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Home > Blog > The Big Business of Alpha Moming
Out of Our Minds
Thursday, June 16, 2005 11:11 AM
The Big Business of Alpha Moming
Anita Sharpe on Culture

We all know a few -- super achievers who quit high-powered careers and turn their kids into resume-worthy full-time occupations. Isabel Kallman, profiled in New York magazine, took it a step further. She launched a 24-hour cable network -- actually called 'Alpha Mom' -- so fellow perfectionist parents are never left to their own instincts in their quest to create children who are all above average. My bet is the network will be a huge success -- another example of an idea that seems so obvious in hindsight. A bit creepy, but obvious.



3 comments

Gary - 6/17/2005 8:16:32 AM
There is another side to Coley's tale. My parents never really pushed me to do or be anything. They just wanted me to be happy and supported me in whatever I did.
Unfortunately, I seem to have a natural lazy gene: the end result being that I've just tumbled through life from job to job with no real direction.

Though I'm glad my parents weren't like those at the swimteam, I do think that I would have benefited from more pushing than I actually got.
Curt Rosengren - 6/16/2005 3:48:15 PM
Amen to that, Coley. I work with clients all the time whose perfectionist drive (instilled by their parents) is still getting in the way of happiness and satisfaction, both with their lives and themselves.
Coley - 6/16/2005 2:08:27 PM
I think it's so sad when parents put so much pressure on their children to be perfect. As a former year-round age-group swim coach (my kids were ages 8-13)I got a good look at how obsessed some parents can get with having the 'perfect' child.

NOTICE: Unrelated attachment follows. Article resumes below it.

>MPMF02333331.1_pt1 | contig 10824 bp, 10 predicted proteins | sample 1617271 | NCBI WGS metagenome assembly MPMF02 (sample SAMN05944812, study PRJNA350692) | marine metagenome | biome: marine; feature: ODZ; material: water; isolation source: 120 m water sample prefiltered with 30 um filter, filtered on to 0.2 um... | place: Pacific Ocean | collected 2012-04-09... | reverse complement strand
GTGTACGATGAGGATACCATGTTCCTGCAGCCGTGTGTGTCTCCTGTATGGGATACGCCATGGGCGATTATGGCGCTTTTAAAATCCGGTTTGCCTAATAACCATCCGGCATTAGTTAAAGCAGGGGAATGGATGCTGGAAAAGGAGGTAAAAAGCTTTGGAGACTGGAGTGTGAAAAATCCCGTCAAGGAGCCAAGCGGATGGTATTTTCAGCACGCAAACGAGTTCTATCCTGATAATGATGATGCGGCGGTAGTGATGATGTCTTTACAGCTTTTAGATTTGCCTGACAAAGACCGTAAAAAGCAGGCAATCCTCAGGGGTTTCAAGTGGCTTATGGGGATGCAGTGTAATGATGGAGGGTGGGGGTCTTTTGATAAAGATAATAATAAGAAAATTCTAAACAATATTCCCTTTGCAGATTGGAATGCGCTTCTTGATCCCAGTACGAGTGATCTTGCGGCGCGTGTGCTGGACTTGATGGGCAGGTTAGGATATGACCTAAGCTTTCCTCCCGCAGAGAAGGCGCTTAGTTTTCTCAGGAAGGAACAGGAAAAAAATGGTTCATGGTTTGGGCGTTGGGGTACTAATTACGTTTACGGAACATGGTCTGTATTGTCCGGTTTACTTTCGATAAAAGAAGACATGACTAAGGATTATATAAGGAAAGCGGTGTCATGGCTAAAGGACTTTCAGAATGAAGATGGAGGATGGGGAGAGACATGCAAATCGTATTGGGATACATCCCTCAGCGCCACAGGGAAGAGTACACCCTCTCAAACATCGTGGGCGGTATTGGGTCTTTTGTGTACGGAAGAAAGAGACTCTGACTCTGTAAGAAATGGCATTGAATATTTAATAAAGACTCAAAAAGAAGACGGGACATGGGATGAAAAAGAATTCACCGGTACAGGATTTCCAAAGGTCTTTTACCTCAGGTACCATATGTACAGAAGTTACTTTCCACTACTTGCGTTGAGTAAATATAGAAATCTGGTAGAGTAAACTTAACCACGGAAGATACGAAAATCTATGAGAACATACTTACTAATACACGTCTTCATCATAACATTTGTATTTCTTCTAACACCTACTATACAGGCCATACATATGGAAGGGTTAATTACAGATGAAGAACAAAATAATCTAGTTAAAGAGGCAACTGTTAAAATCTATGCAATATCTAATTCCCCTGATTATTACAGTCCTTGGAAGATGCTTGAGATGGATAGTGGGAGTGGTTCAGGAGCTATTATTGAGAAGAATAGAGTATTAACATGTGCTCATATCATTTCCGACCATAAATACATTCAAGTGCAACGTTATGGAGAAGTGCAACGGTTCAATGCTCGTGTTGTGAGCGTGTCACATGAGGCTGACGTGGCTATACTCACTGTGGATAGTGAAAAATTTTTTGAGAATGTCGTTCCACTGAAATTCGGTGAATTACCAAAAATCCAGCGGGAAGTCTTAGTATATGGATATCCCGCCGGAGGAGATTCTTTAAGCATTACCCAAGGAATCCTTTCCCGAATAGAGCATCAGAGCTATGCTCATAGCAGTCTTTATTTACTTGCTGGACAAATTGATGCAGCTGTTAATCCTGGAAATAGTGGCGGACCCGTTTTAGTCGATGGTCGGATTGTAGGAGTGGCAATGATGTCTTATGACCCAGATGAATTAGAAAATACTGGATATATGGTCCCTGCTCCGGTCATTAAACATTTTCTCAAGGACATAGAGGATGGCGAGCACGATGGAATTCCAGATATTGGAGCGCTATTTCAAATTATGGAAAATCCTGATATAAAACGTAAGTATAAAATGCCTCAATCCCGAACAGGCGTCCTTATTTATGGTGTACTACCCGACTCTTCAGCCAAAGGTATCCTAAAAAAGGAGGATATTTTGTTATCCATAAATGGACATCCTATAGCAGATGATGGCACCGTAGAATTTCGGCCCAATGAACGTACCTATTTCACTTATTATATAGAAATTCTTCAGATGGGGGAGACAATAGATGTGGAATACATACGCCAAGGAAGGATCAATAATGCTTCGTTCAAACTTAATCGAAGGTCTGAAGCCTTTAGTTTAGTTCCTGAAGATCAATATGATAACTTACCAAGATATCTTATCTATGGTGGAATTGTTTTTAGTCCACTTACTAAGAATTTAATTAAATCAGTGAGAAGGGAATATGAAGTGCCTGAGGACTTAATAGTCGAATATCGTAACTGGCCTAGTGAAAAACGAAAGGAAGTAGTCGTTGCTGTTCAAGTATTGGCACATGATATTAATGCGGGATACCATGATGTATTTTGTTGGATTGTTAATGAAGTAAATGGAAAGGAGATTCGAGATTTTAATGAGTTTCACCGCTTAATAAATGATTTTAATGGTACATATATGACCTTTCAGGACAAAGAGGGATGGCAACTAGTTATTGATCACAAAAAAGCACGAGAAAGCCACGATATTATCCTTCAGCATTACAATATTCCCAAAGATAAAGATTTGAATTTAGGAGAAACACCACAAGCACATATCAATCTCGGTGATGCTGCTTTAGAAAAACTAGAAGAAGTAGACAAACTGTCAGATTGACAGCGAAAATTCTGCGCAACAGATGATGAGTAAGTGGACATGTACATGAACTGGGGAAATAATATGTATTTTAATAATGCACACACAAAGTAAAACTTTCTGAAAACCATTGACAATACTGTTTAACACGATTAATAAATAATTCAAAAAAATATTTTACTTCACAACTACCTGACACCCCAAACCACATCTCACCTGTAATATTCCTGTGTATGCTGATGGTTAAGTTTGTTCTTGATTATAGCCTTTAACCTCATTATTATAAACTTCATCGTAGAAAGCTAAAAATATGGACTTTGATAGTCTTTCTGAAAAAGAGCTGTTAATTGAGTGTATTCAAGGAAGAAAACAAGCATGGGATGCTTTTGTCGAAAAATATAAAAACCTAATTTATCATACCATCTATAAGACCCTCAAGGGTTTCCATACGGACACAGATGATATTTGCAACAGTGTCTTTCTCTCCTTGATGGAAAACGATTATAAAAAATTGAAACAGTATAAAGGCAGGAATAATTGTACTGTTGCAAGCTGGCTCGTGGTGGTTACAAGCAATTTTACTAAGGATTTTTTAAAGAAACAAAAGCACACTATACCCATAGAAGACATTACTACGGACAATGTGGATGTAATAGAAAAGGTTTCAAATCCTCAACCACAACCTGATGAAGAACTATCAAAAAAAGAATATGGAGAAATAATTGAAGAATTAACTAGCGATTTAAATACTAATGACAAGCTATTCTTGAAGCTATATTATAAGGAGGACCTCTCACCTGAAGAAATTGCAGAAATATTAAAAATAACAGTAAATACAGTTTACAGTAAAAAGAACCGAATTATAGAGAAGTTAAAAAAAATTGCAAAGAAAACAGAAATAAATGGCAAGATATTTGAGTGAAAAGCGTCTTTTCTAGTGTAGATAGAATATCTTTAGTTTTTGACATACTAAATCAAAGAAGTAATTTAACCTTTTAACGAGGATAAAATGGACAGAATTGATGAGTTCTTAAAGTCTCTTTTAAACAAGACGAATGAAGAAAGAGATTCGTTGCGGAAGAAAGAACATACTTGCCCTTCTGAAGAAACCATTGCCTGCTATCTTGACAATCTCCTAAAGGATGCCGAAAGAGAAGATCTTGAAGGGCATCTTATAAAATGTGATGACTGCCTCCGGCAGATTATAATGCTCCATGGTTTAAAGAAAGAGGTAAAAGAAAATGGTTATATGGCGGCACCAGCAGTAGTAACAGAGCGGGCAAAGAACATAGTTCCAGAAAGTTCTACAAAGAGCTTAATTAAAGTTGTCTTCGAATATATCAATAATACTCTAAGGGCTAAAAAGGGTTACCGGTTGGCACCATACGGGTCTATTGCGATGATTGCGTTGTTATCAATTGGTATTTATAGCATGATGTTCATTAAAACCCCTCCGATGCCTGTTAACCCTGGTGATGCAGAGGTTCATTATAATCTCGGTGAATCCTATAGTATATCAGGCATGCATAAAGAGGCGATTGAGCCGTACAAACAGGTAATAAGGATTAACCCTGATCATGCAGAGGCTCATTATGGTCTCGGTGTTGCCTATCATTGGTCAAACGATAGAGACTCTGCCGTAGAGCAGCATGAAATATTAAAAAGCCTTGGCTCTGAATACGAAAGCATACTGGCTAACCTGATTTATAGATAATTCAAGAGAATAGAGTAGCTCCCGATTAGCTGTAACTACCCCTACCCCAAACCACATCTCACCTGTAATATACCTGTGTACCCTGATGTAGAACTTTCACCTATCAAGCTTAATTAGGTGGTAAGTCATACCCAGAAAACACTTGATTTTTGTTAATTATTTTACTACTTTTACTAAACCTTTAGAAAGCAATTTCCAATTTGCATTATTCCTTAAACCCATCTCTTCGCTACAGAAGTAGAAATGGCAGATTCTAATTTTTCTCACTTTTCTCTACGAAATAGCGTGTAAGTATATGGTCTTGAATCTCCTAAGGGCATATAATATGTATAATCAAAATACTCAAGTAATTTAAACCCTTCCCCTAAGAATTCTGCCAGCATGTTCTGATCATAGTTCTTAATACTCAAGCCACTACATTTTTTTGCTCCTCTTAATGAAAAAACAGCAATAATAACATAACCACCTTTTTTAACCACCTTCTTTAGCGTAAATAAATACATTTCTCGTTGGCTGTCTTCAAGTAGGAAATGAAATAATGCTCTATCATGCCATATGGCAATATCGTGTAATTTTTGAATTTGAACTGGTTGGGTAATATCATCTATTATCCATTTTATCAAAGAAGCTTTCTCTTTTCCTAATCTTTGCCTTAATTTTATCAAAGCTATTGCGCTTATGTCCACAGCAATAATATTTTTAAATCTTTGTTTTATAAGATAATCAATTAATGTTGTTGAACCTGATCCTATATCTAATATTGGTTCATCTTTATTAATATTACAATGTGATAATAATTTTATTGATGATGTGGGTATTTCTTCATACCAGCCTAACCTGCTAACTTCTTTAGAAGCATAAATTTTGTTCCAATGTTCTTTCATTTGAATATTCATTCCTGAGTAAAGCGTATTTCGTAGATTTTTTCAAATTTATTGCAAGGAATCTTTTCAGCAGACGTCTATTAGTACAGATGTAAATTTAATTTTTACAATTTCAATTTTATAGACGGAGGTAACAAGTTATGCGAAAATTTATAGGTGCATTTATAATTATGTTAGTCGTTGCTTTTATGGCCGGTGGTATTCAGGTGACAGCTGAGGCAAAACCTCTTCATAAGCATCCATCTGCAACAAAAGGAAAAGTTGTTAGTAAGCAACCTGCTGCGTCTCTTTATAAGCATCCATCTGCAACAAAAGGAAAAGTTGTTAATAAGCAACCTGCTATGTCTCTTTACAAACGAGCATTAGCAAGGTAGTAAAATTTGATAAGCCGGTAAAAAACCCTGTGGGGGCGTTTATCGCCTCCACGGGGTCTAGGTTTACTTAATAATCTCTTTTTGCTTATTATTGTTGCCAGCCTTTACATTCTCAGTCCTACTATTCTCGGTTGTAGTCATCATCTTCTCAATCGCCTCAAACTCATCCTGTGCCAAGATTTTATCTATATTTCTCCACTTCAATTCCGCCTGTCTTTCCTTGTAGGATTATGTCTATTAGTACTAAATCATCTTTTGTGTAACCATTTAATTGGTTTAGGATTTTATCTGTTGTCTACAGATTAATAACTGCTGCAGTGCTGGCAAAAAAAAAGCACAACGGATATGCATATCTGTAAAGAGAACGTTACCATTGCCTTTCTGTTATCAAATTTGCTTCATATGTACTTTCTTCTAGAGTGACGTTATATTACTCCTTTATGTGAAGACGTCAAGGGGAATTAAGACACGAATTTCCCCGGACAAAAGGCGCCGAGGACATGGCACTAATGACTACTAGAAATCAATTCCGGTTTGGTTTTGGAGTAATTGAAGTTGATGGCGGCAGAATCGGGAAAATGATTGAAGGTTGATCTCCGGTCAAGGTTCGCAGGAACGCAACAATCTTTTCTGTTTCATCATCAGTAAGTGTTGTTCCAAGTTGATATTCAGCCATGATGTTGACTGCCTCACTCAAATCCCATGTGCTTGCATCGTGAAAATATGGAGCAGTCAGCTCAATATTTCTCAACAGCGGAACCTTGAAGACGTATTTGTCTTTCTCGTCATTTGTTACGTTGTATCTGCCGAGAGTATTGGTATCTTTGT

One of my girls was 11-years-old, a straight A student, and one of the best swimmers on the nationally ranked team. Yet she seemed feel she was NEVER good enough. One day, after she swam a regional championships qualifying time in practice (quite the accomplishment at that age in swimming) she started balling her eyes out. I pulled her out to talk to her and see what was wrong. This 11-year-old child looked at me and said 'my dad must be right that I'm too fat to swim fast. I'm never going to go to get an Olympic gold medal and he's going to hate me.' Her statement brought me to tears.

Another child, a ten-year-old boy in my group, was ranked in the top-16 in the country in his age group. Another straight-A student, his mom would come to practice everyday and walk up and down the pool with him, telling him to 'swim faster' and screaming at him during rest periods that he's 'a slacker' and 'never going to be great.' She would make comments to me about his schoolwork slacking and how was he ever going to get a 'full ride to Stanford.' Every day we would make her leave the deck, and every day she would be right back driving her son to perfection.

These children may have been accomplishing great things and building a great 'resume,' but at what cost?

I feel so lucky that I have parents who let me participate in the activities I loved and chose, go to the college of my choice, and never once said a word about me not having perfect grades. You know the result? Without that pressure they ended up with a daughter who swam on a Division I swim team in college, got straight A's her first semester away, and is now working at a job SHE loves and is passionate about.

And unlike the children with parents who want to live vicariously through their perfectionsim, there was no personal cost to me.

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